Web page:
Football fan culture: a socially acceptable form of abuse.
Football fans are a hot topic at the moment after this weekend’s incidents. The altercation between Chris Smalling and a fan would have been more of a talking point, if the fan hadn’t ‘only’ shoved Smalling in the back, seemingly with not much force or perhaps Smalling's stature meant it wasn’t easy to push him around. The fan was essentially laughing at and mocking Smalling after the goal was conceded, much like players on the pitch might do to their opponents if a particular player wound them up. That itself isn’t acceptable but it was nothing compared to what happened to Aston Villa’s Jack Grealish when a Birmingham fan came onto the pitch and attacked him. This was more than a push, this was a full swing of the arm to land a punch on Grealish which turned into a bit more of a clothesline. Either way, it was an act of pure malice to try and hurt the player. Grealish seemed okay and both sets of players gathered round him and looked to subdue the fan if they were needed. The fact Birmingham fans cheered as the fan saluted them showed there seems to be no sense of right and wrong when it comes to supporting your own club.
There’s something about football that changes people. Some people seem just naturally angry or combative and football is a good excuse to channel that in a way that is deemed socially acceptable or not in the case of violent clashes. Mild-mannered people can become angry when they watch football; anger towards their own team, anger to the other team or anger towards the referee. It is unlikely that a lot of these people will swear at and insult people so willingly other than at a football match. Many of them probably went to matches as kids, heard all the swearing and adapted to it as the norm. Almost every chant has swearing and so it is just accepted as commonplace in football that you will hear a lot of effing and blinding. In fairness, a lot of these chants are humorous rather than malicious.
No matter how strange it seems, it is just accepted that footballers will receive verbal abuse and get on with it no matter how colourful the language. Sometimes there are ‘valid’ reasons to boo and abuse players. It is rare for a team to properly berate their own player (more than a groan about a misplaced pass) but it can happen if they are playing terribly. It is a much safer environment to boo your own team as a whole if the overall performance isn’t good. If the referee gives or doesn’t give certain decisions, he is left open for abuse and ridicule.
The strangest thing of all however is actually booing the opposition. Sometimes it’s obvious, if fans believe an opposition player has overreacted, ‘won a foul’, got away with something or done something to get another player in trouble then that player will become the pantomime villain. However, you often see players who have had no particular impact on a game and have no history with their opponents shouted and screamed at by the fans as they go to take a throw-in; that’s where there is hatred for the sake of hatred among football fans, ‘you are the opposition, therefore we must scream at you.’ It could be seen as an intimidation factor to try and get under the skin of the players but when you see a man whose face has turned pure red from anger, it hardly seems like just a well thought out tactic.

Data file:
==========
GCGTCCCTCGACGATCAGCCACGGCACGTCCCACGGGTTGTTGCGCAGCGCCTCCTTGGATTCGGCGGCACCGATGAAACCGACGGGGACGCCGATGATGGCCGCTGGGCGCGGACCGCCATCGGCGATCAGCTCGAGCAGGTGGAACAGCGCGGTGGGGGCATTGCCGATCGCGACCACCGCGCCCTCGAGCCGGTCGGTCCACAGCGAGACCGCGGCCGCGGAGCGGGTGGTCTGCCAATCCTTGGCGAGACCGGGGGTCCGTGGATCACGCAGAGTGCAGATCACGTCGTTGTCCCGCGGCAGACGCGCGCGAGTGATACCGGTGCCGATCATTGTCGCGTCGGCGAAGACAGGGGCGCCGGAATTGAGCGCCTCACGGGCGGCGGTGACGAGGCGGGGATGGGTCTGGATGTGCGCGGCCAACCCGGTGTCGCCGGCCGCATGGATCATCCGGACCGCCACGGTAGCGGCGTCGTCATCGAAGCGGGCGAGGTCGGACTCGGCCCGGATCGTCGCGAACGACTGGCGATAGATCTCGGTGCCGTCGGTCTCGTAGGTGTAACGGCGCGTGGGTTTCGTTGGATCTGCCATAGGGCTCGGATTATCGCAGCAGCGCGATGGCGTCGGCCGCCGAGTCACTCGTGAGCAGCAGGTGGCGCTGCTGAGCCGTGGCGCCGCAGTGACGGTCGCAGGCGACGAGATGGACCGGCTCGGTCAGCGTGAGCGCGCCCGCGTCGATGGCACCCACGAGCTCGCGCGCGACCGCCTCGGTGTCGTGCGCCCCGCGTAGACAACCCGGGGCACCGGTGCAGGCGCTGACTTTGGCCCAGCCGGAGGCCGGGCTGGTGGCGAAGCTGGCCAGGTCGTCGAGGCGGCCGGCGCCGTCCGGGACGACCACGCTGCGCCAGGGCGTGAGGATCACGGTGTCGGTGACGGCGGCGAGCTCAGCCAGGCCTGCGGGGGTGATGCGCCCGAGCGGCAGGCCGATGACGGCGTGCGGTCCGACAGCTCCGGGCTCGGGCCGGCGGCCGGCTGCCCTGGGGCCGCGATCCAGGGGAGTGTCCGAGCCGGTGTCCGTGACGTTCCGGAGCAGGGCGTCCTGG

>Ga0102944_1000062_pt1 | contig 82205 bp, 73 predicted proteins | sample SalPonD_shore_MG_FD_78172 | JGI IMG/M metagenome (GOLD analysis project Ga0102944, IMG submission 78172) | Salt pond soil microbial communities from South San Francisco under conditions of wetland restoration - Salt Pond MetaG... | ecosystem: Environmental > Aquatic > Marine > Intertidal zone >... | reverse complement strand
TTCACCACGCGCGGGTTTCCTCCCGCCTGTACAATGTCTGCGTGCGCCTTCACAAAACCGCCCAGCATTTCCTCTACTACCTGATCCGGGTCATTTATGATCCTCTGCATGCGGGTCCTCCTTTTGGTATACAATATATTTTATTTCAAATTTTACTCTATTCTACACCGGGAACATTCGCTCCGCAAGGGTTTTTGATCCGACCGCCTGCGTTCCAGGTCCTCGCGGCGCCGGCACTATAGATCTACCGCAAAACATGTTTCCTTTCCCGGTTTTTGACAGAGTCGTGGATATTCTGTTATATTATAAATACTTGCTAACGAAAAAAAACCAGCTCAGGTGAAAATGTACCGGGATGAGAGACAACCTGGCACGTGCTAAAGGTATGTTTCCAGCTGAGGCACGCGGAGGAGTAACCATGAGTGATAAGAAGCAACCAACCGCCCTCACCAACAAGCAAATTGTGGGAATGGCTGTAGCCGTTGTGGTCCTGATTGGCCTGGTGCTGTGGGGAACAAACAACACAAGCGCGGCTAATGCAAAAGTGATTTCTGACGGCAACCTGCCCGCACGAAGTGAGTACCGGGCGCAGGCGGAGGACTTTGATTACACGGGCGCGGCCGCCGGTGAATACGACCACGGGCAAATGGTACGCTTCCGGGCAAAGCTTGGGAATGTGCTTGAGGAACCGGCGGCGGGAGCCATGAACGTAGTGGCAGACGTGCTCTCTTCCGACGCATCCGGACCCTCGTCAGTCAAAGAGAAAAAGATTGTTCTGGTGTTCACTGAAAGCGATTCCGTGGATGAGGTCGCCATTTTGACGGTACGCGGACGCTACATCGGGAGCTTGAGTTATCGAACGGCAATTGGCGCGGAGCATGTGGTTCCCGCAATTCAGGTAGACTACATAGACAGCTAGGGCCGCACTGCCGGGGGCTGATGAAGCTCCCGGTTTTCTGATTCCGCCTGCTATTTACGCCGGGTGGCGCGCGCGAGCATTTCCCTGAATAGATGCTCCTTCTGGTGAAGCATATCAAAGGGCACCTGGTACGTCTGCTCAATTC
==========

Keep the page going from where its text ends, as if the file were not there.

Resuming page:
When people say footballers should be able to take the abuse because it comes from the territory, I can accept that to an extent only because it’s just ‘the way football is’. The problem comes from specific abuse. I don’t mean abuse towards a specific player but abuse that is aimed at a player personally. If players are jeered for whatever they have done in the game, their history with their opponents, being mocked for their ability or for anything else going on in the game, that’s the part they have to accept is part and parcel of the game no matter how much people dislike it. The problem lies with fans who bring up issues of race, sexuality or religion or other things. Only then does the abuse feel like an attack on the human being rather than the football ‘character’ the fans see. It does occasionally happen that there may be a tragedy regarding a player which the fans pick up on and mock as well; that is definitely over the line.
It’s true that, even though it’s always been there, there seems to be a rise in fan violence and an increase in derogatory chants. It’s also true that it reflects how society is at the moment. People seem to be more openly expressive about a number of offensive views and there are always people who resort to violence over any small dispute.
‘It’s just the way football is’ is really the only conclusion to make of it all. Fans will always see the opposing team’s fans and players as the enemy no matter how little rivalry there actually is between the two clubs; there is no notion of ‘may the best team win.’ A small minority of fans will look for an excuse for violence and an even smaller minority will think it is a good idea to run onto the pitch and interact, in any way, with the players. The bigger issues like offensive chanting seem to be a reflection of society rather than something that has drastically changed in football. While the aggression and tribalism may seem strange to outsiders looking in, this isn’t the part of football that causes shock. Instead, the discriminatory verbal attacks and the physical attacks on players is the main worry and the thing that does need fixing first in the fractured world of football.